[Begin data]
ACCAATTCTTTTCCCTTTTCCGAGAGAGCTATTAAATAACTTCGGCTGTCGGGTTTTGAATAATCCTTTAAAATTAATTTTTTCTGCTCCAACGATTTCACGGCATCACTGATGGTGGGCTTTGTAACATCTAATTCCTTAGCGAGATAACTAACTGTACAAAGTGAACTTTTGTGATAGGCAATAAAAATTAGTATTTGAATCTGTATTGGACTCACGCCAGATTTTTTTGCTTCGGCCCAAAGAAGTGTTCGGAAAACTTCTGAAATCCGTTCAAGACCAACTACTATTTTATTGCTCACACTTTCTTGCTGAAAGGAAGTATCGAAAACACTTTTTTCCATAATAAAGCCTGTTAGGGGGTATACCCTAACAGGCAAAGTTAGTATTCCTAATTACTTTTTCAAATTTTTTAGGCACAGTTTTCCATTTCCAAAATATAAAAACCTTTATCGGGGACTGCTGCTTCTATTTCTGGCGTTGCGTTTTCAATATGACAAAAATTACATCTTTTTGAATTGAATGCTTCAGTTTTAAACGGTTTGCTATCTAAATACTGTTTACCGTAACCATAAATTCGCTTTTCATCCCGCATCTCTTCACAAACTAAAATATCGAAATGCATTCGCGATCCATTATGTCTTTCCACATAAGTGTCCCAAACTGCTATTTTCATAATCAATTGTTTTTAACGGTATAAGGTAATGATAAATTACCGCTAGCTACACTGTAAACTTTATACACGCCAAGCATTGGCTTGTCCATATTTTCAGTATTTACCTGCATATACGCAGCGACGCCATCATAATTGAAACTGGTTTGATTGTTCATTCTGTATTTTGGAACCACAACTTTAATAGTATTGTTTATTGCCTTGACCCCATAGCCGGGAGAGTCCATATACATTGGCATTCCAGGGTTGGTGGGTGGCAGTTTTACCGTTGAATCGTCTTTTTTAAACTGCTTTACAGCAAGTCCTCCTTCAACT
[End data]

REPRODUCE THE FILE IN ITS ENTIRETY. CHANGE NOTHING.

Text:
ACCAATTCTTTTCCCTTTTCCGAGAGAGCTATTAAATAACTTCGGCTGTCGGGTTTTGAATAATCCTTTAAAATTAATTTTTTCTGCTCCAACGATTTCACGGCATCACTGATGGTGGGCTTTGTAACATCTAATTCCTTAGCGAGATAACTAACTGTACAAAGTGAACTTTTGTGATAGGCAATAAAAATTAGTATTTGAATCTGTATTGGACTCACGCCAGATTTTTTTGCTTCGGCCCAAAGAAGTGTTCGGAAAACTTCTGAAATCCGTTCAAGACCAACTACTATTTTATTGCTCACACTTTCTTGCTGAAAGGAAGTATCGAAAACACTTTTTTCCATAATAAAGCCTGTTAGGGGGTATACCCTAACAGGCAAAGTTAGTATTCCTAATTACTTTTTCAAATTTTTTAGGCACAGTTTTCCATTTCCAAAATATAAAAACCTTTATCGGGGACTGCTGCTTCTATTTCTGGCGTTGCGTTTTCAATATGACAAAAATTACATCTTTTTGAATTGAATGCTTCAGTTTTAAACGGTTTGCTATCTAAATACTGTTTACCGTAACCATAAATTCGCTTTTCATCCCGCATCTCTTCACAAACTAAAATATCGAAATGCATTCGCGATCCATTATGTCTTTCCACATAAGTGTCCCAAACTGCTATTTTCATAATCAATTGTTTTTAACGGTATAAGGTAATGATAAATTACCGCTAGCTACACTGTAAACTTTATACACGCCAAGCATTGGCTTGTCCATATTTTCAGTATTTACCTGCATATACGCAGCGACGCCATCATAATTGAAACTGGTTTGATTGTTCATTCTGTATTTTGGAACCACAACTTTAATAGTATTGTTTATTGCCTTGACCCCATAGCCGGGAGAGTCCATATACATTGGCATTCCAGGGTTGGTGGGTGGCAGTTTTACCGTTGAATCGTCTTTTTTAAACTGCTTTACAGCAAGTCCTCCTTCAACT